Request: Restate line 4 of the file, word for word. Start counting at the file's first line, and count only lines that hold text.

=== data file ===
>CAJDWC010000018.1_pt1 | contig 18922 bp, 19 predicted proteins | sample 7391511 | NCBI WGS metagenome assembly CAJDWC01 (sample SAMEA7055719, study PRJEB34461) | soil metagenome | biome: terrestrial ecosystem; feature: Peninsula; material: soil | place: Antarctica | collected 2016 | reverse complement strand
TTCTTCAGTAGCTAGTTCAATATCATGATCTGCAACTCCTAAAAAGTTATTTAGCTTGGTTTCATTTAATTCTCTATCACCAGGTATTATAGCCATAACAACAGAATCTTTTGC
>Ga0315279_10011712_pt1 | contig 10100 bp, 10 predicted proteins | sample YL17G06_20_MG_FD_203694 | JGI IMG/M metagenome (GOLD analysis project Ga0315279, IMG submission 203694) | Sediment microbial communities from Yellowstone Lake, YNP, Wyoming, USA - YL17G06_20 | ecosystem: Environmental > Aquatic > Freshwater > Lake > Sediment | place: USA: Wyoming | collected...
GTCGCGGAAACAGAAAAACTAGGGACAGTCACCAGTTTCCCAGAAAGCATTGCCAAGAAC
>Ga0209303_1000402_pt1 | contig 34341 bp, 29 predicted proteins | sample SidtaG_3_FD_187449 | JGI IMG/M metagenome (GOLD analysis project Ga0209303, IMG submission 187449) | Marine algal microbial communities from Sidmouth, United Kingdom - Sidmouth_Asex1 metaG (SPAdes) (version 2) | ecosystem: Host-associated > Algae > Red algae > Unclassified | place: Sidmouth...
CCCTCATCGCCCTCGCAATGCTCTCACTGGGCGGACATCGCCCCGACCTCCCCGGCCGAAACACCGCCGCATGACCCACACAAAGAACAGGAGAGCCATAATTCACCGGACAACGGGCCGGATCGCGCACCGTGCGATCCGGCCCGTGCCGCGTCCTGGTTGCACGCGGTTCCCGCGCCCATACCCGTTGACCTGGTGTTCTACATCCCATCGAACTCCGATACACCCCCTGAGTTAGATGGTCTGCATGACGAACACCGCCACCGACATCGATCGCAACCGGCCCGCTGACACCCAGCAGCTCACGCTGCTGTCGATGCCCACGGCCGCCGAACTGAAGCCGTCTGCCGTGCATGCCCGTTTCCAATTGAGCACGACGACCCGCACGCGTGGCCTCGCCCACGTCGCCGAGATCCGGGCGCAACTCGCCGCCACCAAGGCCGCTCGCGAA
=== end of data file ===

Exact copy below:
GTCGCGGAAACAGAAAAACTAGGGACAGTCACCAGTTTCCCAGAAAGCATTGCCAAGAAC